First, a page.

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Can Great Management Improve Mental Health?

Can Great Management Improve Mental Health?

“People’s mental wellbeing has been worsening. In the last 10 years the number of people expressing stress, sadness, anxiety, anger or worry has been on the rise, reaching its highest levels since the Gallup surveys began.” --2023/2024 Human Development Report, United Nations Development Programme


The global deterioration of mental health is concerning -- some worry we’re spiraling out of control. At the beginning of the U.N. General Assembly meeting, U.N. Secretary-General Antonio Guterres said, “Our world is becoming unhinged.”

Perhaps he’s being overly pessimistic. After all, we’re living in the best time in human history. As Harvard professor Steven Pinker famously stated, “Human progress is an observable fact.”

But what if both are true? If humanity’s mental health is rapidly declining during a golden era of progress and prosperity, it would present one of the most fascinating paradoxes of our time.

Even if our collective mood hasn’t soured to historic proportions, it’s soured enough to impact our daily lives. Rising stress is causing a rapid increase in incivility at work, according to Georgetown University professor Christine Porath. This is particularly worrying considering we spend most of our lives working, second only to sleeping.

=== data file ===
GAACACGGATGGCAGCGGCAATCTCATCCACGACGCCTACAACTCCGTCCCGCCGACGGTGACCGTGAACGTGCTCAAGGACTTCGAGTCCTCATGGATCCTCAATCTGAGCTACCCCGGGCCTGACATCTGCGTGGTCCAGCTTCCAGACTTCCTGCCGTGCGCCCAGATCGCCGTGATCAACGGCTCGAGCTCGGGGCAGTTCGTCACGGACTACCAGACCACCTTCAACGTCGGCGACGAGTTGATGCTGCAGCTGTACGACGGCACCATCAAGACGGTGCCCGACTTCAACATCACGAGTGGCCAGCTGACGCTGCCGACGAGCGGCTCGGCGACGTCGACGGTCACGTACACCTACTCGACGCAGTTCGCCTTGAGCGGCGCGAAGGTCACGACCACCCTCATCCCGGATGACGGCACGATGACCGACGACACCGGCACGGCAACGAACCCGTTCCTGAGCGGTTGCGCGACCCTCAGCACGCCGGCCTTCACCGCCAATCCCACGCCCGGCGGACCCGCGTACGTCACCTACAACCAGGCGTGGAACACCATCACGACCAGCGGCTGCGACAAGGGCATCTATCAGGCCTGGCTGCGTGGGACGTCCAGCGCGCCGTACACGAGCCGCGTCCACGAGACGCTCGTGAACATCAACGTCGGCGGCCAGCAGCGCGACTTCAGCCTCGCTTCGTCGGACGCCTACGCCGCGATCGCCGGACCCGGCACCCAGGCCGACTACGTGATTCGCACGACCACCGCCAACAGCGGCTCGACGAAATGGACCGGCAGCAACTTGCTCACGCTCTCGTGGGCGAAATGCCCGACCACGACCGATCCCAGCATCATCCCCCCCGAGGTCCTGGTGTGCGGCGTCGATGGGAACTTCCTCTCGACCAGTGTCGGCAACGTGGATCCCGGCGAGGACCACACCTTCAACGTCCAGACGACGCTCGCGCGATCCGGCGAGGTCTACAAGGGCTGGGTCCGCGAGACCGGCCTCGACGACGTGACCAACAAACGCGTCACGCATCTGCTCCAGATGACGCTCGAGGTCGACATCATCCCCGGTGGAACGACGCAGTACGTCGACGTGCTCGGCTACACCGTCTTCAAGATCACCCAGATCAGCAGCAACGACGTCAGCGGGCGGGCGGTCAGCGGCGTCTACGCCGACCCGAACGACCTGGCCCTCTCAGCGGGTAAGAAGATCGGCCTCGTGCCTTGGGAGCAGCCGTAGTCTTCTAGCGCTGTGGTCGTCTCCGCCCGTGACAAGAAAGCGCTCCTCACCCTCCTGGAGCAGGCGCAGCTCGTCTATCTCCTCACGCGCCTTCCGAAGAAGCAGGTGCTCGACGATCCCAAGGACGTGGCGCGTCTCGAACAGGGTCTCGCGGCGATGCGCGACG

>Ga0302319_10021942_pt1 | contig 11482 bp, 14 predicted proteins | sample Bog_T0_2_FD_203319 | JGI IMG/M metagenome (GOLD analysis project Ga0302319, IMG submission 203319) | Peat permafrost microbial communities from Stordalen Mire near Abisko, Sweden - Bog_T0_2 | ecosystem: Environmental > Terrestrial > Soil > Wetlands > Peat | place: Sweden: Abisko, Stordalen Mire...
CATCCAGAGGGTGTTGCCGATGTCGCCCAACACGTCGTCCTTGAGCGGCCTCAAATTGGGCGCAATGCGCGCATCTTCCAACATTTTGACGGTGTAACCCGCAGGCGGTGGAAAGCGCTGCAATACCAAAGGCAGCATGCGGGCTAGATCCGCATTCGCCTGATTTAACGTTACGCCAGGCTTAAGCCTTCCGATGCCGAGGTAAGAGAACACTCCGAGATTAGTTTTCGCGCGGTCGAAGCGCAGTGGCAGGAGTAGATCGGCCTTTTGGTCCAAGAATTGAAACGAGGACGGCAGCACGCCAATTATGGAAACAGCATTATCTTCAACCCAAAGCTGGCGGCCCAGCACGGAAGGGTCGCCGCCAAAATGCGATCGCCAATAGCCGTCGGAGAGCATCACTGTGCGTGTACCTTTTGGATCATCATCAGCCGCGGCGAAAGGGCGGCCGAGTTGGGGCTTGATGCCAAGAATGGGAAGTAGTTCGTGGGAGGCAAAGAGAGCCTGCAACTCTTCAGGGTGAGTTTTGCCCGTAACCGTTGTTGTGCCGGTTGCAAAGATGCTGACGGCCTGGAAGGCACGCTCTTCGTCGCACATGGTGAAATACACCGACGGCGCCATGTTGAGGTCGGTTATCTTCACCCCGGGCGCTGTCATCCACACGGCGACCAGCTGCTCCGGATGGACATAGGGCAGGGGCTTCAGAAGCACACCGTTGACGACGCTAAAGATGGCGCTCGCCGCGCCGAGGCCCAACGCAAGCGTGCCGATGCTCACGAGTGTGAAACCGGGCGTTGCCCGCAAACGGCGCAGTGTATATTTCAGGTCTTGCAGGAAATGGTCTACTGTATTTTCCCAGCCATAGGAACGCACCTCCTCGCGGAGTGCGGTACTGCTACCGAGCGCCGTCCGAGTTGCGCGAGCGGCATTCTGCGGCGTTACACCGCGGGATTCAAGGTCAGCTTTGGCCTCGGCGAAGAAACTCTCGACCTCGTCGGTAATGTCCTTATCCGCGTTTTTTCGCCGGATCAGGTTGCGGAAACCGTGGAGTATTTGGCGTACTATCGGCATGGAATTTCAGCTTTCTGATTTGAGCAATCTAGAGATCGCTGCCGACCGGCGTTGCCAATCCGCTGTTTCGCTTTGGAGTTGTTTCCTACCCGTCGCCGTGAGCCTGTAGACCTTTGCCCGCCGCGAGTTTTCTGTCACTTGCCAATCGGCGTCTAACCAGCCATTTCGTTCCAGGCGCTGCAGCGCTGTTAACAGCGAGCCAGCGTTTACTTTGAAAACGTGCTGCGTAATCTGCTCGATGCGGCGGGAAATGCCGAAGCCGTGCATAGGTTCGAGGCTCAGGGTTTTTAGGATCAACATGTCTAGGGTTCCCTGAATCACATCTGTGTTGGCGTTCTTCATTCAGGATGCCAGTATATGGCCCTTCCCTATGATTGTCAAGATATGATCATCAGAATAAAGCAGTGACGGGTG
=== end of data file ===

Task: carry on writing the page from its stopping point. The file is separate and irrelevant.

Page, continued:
In the latest State of the Global Workplace report, 41% of employees report experiencing “a lot of stress.” Yet stress varies significantly depending on how the organizations are run. Those working in companies with bad management practices (actively disengaged employees) are 60% more likely to be stressed than those working in environments with good management practices (engaged employees). In fact, experiencing "a lot of stress” is reported 30% more frequently by employees working under bad management than by the unemployed.


Leaders know workplace stress is a problem -- they’ve seen the data, heard it from their colleagues and experienced it themselves. A quarter of leaders feel burned out often or always, and two-thirds feel it at least sometimes. Many are trying to address it, but often in ineffective ways.

Popular solutions include wellbeing apps or stress management training. Yet recent research by the University of Oxford finds “little evidence in support of any benefits from these interventions with even some small indication of harm.” Mindfulness apps or meditation can be effective for individuals, but they can be counterproductive in workplaces with poor management or a negative culture.

In short, a meditation app can’t fix a bad manager.

So, what works better? According to the Oxford study, “organisation-level initiatives such as improvements in scheduling change, management practices, staff resources or tailored job design.” In other words, organizations need better management practices.

The global workplace can play a significant role in addressing the world’s mental health crisis. As detailed in this year’s State of the Global Workplace: 2024 Report, transforming our management approaches is critical for alleviating many of the unnecessary stressors in the world of work.

To learn more about Gallup workplace science and the latest trends in the global workforce, including engagement data in your own country, download the State of the Global Workplace report now.



Jon Clifton is CEO of Gallup. He is the author of Blind Spot: The Global Rise of Unhappiness and How Leaders Missed It.

Ryan Pendell contributed to this article.

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